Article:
THE inevitable has happened.

The day we have all been dreading is finally here and misery will forever more be rained down upon us.

No, not the apocalypse. Nor the extinction of red wine or chocolate.

It’s far worse (if you’re a 13-year-old girl).

One Direction are splitting up and the collective heart of every teenage girl in the land is broken (but the ears of the rest of the population remain in tact).

But we shouldn’t get too smug because each one of them is promising (read threatening) a solo career. That’s potentially five times the amount of mind-numbing pop drivel we’re currently subjected to.

Of course, if they decide to do us all a solid and give up music in favour of modelling in their undercrackers or ‘starring’ in a celebrity reality tv show, no one could blame them.

After all, with an estimated £25million each in their Junior ISA accounts they could whittle their days away putting their pennies in their piggy banks and go back to playing tig with their pals.

Astonishingly, barring Taylor Swift, the boys from 1D sold more records last year than anyone else on earth, and due to being flogged like horses on stages across the globe on their perpetual tour, they are the world’s highest-earning touring artists.

But who am I to judge? Just because I personally don’t like their particular brand of pop, doesn’t mean I can’t appreciate the magnitude of their success.

In just five years they’ve sold more than 50 million albums. That’s a lot. Not as many as, say, The Beatles who - if we are to pigeon hole them as a boyband (well they were boys in a band after all) - sold more than 600 million albums.

I’ll let that sink in.

But outside of the original Fab Four, when it comes to the most successful bands of the last four decades, One Direction don’t even make the top 10 and barely get into the top 20.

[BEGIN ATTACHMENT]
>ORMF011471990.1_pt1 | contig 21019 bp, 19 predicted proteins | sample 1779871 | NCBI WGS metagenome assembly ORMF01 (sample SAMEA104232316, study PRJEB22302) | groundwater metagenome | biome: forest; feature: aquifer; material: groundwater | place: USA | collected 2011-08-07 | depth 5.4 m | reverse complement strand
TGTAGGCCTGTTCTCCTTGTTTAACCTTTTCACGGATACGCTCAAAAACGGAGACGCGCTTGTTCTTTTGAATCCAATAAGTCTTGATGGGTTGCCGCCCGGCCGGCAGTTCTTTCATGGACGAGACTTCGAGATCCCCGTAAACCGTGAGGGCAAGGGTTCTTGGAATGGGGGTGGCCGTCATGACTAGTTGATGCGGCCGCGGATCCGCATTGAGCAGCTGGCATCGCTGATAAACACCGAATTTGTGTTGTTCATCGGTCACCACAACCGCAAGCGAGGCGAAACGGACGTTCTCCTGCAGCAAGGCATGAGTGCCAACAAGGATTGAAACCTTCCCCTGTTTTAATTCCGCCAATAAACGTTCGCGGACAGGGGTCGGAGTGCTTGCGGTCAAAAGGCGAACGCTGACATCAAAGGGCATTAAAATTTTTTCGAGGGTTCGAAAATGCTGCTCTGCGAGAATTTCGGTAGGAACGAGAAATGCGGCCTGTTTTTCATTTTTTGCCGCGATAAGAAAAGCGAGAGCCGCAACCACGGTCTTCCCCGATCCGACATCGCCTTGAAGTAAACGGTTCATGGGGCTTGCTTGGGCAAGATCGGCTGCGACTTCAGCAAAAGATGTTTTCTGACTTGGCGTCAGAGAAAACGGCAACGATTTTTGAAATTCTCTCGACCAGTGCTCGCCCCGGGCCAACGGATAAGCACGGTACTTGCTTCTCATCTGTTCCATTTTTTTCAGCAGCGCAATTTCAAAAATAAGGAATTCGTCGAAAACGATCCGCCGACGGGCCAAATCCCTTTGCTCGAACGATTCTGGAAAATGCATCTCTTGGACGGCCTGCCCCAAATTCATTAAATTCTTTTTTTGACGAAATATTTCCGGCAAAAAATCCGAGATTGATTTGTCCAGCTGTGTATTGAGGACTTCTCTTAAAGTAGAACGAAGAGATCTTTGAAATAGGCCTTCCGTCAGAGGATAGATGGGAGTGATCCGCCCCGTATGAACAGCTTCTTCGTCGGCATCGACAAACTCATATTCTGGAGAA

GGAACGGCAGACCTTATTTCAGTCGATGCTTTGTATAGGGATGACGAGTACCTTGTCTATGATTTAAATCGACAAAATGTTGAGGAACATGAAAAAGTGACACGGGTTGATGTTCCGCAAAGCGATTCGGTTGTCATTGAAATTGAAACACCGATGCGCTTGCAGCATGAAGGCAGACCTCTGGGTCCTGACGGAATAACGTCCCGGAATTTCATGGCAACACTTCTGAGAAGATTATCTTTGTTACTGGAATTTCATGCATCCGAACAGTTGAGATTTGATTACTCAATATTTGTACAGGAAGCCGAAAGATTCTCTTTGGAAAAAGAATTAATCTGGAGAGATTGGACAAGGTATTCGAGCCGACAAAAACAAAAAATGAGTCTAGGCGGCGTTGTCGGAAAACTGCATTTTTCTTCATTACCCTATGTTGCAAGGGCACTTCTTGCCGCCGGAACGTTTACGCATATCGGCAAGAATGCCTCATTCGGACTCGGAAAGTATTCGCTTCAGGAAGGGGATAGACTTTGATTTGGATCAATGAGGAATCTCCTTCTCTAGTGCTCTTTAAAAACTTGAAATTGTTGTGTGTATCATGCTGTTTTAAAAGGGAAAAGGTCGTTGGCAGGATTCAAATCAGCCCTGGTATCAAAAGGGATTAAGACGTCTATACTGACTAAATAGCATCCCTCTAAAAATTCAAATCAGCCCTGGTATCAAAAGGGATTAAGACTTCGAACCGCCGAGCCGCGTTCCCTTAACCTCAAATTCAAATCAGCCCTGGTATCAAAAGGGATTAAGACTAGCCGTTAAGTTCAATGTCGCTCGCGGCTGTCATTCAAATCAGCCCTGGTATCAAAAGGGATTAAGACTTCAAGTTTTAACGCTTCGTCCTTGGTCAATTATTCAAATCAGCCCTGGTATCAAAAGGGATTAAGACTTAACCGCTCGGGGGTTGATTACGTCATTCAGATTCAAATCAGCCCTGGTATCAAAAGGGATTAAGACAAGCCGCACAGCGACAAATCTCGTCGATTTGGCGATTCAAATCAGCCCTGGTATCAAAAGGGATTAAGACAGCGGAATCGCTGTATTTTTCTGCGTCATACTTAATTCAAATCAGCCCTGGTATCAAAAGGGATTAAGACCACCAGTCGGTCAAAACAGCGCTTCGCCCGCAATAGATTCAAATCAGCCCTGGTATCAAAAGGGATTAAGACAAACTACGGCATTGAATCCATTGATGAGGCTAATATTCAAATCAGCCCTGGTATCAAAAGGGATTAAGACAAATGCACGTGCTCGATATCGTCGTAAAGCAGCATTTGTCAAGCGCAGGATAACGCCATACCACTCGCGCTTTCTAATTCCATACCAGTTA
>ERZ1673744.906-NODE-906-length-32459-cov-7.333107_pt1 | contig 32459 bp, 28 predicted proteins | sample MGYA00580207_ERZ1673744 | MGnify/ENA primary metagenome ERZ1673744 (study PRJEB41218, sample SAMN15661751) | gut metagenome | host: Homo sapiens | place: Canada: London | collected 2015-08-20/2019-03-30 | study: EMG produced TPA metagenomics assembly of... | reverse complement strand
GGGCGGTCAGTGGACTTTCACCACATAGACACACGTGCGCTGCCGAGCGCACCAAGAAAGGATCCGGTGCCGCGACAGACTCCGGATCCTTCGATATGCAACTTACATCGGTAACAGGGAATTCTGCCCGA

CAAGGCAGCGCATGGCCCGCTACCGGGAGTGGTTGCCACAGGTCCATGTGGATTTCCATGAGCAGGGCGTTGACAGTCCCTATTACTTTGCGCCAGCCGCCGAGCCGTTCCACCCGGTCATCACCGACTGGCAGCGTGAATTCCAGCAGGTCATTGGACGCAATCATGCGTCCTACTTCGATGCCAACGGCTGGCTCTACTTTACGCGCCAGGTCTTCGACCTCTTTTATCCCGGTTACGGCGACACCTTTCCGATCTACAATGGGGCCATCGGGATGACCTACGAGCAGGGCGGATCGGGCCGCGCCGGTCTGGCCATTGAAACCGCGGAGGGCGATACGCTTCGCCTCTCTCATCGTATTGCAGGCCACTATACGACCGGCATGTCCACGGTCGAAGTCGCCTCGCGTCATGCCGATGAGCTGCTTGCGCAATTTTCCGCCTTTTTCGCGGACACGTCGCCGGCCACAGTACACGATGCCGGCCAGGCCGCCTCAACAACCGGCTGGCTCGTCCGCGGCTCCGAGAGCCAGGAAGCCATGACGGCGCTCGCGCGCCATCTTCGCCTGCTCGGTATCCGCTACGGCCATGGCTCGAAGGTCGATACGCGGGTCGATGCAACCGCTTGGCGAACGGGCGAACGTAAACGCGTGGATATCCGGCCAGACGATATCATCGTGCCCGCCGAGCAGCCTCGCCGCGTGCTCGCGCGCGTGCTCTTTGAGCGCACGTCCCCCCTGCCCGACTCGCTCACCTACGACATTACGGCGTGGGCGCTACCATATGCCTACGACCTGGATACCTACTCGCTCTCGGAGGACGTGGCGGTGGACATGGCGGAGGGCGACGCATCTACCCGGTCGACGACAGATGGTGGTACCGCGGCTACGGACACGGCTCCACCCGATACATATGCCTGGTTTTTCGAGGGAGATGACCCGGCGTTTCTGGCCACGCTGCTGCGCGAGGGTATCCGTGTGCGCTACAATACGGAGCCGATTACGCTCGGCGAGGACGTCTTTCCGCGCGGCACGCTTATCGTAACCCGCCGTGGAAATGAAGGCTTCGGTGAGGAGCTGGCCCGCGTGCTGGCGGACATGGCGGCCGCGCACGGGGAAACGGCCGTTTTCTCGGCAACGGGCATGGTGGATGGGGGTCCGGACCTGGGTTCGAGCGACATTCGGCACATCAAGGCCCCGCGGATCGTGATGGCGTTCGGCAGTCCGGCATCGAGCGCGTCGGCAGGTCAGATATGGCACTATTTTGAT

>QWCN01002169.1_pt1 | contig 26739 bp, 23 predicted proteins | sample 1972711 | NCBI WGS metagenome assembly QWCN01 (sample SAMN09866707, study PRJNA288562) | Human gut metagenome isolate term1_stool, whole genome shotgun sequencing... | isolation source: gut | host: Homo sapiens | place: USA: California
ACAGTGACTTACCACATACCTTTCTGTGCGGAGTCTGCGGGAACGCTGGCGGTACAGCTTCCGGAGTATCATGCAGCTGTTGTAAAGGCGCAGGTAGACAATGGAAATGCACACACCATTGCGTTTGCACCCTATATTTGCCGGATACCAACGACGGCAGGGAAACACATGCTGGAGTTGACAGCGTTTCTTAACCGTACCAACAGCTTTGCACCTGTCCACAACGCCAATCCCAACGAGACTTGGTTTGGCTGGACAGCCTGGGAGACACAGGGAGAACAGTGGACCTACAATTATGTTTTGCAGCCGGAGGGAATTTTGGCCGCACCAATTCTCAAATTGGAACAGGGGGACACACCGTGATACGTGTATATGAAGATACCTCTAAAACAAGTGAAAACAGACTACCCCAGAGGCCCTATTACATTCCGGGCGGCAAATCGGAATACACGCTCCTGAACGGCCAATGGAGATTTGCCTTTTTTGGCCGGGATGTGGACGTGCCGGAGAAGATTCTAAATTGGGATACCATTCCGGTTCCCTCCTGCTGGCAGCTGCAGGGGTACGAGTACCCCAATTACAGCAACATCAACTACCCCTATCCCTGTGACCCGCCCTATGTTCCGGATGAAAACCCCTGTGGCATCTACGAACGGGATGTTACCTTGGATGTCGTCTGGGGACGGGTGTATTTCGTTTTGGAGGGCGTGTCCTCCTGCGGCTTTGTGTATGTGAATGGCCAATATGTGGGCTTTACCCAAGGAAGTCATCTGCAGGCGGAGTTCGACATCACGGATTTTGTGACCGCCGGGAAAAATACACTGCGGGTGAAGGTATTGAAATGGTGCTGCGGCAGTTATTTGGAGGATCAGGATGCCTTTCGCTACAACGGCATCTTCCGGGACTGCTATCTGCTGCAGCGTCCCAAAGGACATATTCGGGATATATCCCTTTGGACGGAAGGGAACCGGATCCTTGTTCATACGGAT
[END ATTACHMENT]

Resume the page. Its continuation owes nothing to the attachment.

According to Wikipedia the biggest selling boyband of the last 40 years is Backstreet Boys. A personal favourite of mine from my teenage years, who have sold a staggering 150 million albums worldwide.

But comparisons aside, and credit where it’s due there’s no denying One Direction captured the hearts and imaginations of millions of people across the globe (‘Directioners’, if you will).

Not a bad feat when you consider they started out as complete strangers at the beginning of 2010 and only placed third in the final of the X Factor, losing out to eventual winner Matt Cardle (yeah, who?).

Unbelievably the band are about to release their fifth - FIFTH - album since 2010 when they were cobbled together by Simon Cowell and his X-Factor cronies.

I couldn’t name five of their songs, let alone five albums. But then, I’m not down with the kids.

None of the five boys made it past the final stages of the TV talent show, yet collectively they remain its most successful export ever.

Despite protestations from their army of Directioners, their ‘extended hiatus’ is to happen in March.

As their fellow musician Professor Green put it: “So there wasn’t only one direction after all.”